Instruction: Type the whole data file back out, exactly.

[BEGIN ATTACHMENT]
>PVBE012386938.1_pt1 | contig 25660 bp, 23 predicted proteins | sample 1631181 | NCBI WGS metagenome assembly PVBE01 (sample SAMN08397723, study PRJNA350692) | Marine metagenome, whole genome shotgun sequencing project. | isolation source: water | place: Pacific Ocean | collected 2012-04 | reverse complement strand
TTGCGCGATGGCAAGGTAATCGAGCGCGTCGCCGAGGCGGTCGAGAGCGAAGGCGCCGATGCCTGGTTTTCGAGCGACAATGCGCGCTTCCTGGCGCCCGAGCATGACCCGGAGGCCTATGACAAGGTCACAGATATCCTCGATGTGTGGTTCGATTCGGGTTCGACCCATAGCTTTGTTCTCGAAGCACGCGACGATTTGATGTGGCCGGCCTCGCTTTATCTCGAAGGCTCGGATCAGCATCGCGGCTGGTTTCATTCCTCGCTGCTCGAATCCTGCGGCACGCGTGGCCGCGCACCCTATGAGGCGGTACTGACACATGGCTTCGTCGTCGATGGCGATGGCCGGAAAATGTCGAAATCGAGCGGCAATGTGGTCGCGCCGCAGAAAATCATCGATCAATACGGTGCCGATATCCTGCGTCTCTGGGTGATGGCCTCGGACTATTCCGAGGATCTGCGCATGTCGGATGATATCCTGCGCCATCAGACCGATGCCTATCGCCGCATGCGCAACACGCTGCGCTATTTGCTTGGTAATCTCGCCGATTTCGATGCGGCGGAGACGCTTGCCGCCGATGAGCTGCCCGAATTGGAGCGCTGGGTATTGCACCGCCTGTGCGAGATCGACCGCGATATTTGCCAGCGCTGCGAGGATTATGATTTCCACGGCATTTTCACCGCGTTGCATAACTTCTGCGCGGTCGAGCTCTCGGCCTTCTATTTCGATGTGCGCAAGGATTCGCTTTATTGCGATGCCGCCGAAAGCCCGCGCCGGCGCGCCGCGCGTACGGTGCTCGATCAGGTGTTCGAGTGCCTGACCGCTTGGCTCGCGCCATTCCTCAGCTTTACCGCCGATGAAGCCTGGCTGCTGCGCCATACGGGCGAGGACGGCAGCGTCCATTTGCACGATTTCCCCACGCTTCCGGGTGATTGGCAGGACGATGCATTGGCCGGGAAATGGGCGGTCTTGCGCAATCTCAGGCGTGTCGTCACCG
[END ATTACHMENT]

>PVBE012386938.1_pt1 | contig 25660 bp, 23 predicted proteins | sample 1631181 | NCBI WGS metagenome assembly PVBE01 (sample SAMN08397723, study PRJNA350692) | Marine metagenome, whole genome shotgun sequencing project. | isolation source: water | place: Pacific Ocean | collected 2012-04 | reverse complement strand
TTGCGCGATGGCAAGGTAATCGAGCGCGTCGCCGAGGCGGTCGAGAGCGAAGGCGCCGATGCCTGGTTTTCGAGCGACAATGCGCGCTTCCTGGCGCCCGAGCATGACCCGGAGGCCTATGACAAGGTCACAGATATCCTCGATGTGTGGTTCGATTCGGGTTCGACCCATAGCTTTGTTCTCGAAGCACGCGACGATTTGATGTGGCCGGCCTCGCTTTATCTCGAAGGCTCGGATCAGCATCGCGGCTGGTTTCATTCCTCGCTGCTCGAATCCTGCGGCACGCGTGGCCGCGCACCCTATGAGGCGGTACTGACACATGGCTTCGTCGTCGATGGCGATGGCCGGAAAATGTCGAAATCGAGCGGCAATGTGGTCGCGCCGCAGAAAATCATCGATCAATACGGTGCCGATATCCTGCGTCTCTGGGTGATGGCCTCGGACTATTCCGAGGATCTGCGCATGTCGGATGATATCCTGCGCCATCAGACCGATGCCTATCGCCGCATGCGCAACACGCTGCGCTATTTGCTTGGTAATCTCGCCGATTTCGATGCGGCGGAGACGCTTGCCGCCGATGAGCTGCCCGAATTGGAGCGCTGGGTATTGCACCGCCTGTGCGAGATCGACCGCGATATTTGCCAGCGCTGCGAGGATTATGATTTCCACGGCATTTTCACCGCGTTGCATAACTTCTGCGCGGTCGAGCTCTCGGCCTTCTATTTCGATGTGCGCAAGGATTCGCTTTATTGCGATGCCGCCGAAAGCCCGCGCCGGCGCGCCGCGCGTACGGTGCTCGATCAGGTGTTCGAGTGCCTGACCGCTTGGCTCGCGCCATTCCTCAGCTTTACCGCCGATGAAGCCTGGCTGCTGCGCCATACGGGCGAGGACGGCAGCGTCCATTTGCACGATTTCCCCACGCTTCCGGGTGATTGGCAGGACGATGCATTGGCCGGGAAATGGGCGGTCTTGCGCAATCTCAGGCGTGTCGTCACCG